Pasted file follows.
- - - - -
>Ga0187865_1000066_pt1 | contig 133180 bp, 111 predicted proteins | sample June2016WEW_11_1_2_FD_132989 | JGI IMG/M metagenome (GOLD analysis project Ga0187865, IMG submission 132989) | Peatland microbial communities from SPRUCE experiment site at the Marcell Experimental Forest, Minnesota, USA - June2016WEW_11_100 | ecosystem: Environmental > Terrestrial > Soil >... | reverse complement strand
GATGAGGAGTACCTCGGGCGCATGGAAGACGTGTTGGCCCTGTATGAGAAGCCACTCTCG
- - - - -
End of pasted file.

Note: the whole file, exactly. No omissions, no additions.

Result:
>Ga0187865_1000066_pt1 | contig 133180 bp, 111 predicted proteins | sample June2016WEW_11_1_2_FD_132989 | JGI IMG/M metagenome (GOLD analysis project Ga0187865, IMG submission 132989) | Peatland microbial communities from SPRUCE experiment site at the Marcell Experimental Forest, Minnesota, USA - June2016WEW_11_100 | ecosystem: Environmental > Terrestrial > Soil >... | reverse complement strand
GATGAGGAGTACCTCGGGCGCATGGAAGACGTGTTGGCCCTGTATGAGAAGCCACTCTCG